All of the off flavors that can be produced during this stage can be prevented. Anyone who serves beer should be well aware of how to prevent these, as well as anyone who cares about drinking beer the way it’s supposed to be enjoyed.
The most common off flavor in this regard would be oxidation. Oxidation occurs when beer gets in contact with oxygen. Despite being sealed, beer bottles are not air tight and over time, will slowly get more and more oxidized. This is why it’s best to always drink beer fresh. Heat will increase the speed at which oxidation occurs, which is why it is best that beer stays refrigerated as much as possible.
Oxidized beers will develop a variety of different flavors, with papery/cardboard like being the most common. If you don’t understand what I’m talking about, suck on a wet piece of a cardboard box and you’ll get the idea. A little vinous or sherry like flavors can also develop. While these flavors are ideal in a barley wine (explained further here), in average alcohol strength beers, these flavors make the beer a bit unpleasant.
Keep beer out of sunlight, especially if it is a hoppy beer. Fun game: pour an IPA into a clear glass and leave it out in the sun for twenty minutes then drink it. Yeah, that’s what a skunked beer tastes like. The sunlight will literally take elements of the hop compounds in a beer, and convert them into essentially the same compound that gives skunk spray it’s wonderful aroma.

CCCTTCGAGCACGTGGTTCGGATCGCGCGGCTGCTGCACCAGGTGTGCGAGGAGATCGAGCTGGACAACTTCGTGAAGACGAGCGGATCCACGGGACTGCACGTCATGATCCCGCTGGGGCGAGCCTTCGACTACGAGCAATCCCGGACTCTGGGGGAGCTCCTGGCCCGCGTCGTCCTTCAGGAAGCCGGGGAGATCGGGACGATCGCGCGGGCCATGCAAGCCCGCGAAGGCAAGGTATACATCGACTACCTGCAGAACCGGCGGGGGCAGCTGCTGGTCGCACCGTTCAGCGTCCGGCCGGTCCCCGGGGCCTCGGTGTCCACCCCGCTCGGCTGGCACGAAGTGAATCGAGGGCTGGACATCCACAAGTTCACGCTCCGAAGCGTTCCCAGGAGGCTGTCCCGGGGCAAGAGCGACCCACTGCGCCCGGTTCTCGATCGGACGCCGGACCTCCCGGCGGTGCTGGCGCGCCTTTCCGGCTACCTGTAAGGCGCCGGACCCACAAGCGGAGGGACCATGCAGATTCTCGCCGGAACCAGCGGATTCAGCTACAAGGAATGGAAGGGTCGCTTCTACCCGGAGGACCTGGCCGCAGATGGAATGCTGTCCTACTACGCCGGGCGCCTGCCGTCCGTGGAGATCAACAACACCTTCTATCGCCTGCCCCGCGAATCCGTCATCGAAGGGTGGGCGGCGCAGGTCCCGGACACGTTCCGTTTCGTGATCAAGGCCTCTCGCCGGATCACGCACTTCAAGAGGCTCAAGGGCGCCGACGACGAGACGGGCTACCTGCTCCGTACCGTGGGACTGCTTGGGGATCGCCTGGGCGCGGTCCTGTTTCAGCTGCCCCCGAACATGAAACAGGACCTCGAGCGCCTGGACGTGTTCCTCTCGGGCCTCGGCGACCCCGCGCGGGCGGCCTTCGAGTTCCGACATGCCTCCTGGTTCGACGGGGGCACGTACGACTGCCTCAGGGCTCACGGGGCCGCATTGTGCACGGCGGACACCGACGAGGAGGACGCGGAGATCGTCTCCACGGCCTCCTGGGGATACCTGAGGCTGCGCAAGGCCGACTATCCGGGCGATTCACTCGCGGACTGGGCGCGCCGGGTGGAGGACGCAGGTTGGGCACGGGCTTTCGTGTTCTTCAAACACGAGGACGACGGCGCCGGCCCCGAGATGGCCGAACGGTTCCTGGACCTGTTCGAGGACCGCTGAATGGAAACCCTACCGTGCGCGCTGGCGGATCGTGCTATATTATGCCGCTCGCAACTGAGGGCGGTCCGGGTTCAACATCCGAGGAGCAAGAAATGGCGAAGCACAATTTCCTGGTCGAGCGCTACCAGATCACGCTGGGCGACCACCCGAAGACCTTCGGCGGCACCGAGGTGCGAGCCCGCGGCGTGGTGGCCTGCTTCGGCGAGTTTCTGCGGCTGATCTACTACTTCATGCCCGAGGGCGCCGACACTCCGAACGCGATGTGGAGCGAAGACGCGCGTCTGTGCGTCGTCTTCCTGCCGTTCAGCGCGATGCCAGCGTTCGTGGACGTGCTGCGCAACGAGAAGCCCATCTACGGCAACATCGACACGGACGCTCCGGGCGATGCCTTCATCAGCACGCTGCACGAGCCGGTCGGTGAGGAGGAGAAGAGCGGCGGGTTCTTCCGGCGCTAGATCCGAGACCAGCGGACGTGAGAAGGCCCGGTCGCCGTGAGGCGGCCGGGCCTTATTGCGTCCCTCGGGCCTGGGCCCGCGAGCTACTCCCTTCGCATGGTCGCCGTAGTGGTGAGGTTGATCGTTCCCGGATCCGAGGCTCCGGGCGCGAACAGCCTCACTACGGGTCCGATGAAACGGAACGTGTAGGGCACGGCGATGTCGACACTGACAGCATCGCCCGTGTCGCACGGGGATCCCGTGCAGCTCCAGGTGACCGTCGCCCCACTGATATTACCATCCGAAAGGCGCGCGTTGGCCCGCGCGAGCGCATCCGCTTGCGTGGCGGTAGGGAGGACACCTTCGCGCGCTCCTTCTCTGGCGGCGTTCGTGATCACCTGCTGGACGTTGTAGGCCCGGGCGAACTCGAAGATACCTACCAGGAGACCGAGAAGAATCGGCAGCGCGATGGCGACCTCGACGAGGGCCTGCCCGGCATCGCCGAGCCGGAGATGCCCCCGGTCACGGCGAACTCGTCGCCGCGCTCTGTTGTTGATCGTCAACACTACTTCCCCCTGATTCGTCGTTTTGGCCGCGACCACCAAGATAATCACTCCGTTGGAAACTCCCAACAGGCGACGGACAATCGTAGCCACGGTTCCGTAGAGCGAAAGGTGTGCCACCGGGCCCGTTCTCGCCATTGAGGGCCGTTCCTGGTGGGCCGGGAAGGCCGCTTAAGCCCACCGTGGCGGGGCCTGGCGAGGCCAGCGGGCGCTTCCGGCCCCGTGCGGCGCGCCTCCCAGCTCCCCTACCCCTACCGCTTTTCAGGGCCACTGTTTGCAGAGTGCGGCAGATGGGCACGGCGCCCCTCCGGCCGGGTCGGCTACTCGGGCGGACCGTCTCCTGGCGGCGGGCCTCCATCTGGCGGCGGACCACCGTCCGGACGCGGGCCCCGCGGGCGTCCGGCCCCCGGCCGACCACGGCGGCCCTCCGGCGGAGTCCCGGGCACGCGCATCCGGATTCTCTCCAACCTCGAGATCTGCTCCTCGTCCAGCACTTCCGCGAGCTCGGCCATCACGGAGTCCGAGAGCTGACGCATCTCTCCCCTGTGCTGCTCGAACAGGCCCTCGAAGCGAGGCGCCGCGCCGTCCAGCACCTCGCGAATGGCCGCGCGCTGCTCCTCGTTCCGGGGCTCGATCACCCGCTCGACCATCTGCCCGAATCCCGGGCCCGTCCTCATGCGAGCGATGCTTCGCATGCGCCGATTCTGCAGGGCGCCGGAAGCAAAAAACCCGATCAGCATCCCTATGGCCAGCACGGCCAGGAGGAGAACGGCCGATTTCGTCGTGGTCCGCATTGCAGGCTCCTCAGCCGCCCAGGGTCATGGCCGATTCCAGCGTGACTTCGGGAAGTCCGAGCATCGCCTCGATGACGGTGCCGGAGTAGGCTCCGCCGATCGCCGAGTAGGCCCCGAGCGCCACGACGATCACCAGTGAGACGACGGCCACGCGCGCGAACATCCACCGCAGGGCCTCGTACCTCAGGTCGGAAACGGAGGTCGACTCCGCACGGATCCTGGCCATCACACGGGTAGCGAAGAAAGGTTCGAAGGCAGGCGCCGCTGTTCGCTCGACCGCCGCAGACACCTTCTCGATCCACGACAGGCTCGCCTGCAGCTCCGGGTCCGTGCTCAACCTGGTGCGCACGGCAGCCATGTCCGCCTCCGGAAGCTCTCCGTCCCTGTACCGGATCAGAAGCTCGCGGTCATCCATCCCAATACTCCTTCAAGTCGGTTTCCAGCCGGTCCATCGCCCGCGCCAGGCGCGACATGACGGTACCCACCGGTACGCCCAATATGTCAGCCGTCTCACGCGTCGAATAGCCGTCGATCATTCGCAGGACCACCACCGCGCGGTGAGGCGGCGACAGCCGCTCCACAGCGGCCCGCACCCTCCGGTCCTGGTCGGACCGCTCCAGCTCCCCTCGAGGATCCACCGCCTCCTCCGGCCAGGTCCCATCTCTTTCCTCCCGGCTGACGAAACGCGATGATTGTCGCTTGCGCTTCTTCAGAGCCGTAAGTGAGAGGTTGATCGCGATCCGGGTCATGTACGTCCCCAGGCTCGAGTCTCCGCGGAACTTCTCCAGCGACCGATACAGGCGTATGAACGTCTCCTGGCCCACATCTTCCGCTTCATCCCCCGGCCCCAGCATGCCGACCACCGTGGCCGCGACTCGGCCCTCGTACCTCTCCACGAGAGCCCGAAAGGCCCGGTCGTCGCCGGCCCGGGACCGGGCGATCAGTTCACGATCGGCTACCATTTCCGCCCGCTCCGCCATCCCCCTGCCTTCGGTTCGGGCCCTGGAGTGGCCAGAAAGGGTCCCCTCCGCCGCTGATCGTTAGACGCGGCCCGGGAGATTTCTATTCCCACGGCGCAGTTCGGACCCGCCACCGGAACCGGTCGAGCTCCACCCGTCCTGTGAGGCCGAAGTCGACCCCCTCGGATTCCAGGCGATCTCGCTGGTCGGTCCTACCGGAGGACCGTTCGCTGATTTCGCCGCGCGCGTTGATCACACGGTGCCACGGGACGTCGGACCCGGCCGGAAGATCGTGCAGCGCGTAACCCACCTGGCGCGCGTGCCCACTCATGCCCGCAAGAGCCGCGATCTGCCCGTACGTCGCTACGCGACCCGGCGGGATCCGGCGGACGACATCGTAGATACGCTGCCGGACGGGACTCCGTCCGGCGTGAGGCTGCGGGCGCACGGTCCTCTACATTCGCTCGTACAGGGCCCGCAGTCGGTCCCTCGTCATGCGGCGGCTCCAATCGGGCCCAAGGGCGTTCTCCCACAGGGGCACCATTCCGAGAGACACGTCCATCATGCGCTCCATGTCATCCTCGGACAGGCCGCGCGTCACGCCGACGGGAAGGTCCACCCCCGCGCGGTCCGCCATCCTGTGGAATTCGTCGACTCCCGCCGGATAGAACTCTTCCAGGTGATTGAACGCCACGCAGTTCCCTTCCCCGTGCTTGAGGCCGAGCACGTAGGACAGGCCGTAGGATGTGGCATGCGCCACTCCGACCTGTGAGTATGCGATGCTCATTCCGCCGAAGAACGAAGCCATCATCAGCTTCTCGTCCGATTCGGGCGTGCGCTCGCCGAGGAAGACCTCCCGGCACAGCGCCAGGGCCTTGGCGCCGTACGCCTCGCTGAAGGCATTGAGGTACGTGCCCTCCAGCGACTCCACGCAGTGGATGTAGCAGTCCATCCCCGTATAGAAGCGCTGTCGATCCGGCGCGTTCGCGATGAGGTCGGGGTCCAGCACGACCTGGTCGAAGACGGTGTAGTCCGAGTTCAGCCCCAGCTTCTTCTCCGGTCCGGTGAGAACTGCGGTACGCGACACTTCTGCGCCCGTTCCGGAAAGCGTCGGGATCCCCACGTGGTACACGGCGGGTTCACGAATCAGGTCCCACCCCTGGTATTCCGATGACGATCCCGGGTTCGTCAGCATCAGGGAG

Lastly, if you serve beer from a tap, CLEAN YOUR TAP LINES! Beer has residual sugars and various trace minerals. Failure to clean tap lines means these sugars and minerals begin to coat the interior of the beer line. Once it starts to build up, it begins to harvest bacterias that alter the flavor of the beer. Typically, the flavor will start to become slightly acidic, or sour, and simultaneously becomes a bit buttery. The buttery flavor is from a compound called diacetyl, the souring is from a bacteria known as Pediococcus. To prevent these types of off flavors, it is important to clean your tap lines at least every two weeks! Only flushing your lines with water does not count as cleaning them. Sadly, to many bars around town, this standard sounds over dramatic. Trust me, there is a difference in flavor and aroma when you have a beer from a bar that cleans their tap lines regularly, and one that doesn’t.
For more information on off flavors, this guide from MoreBeer! is very helpful. Otherwise, feel free to ask!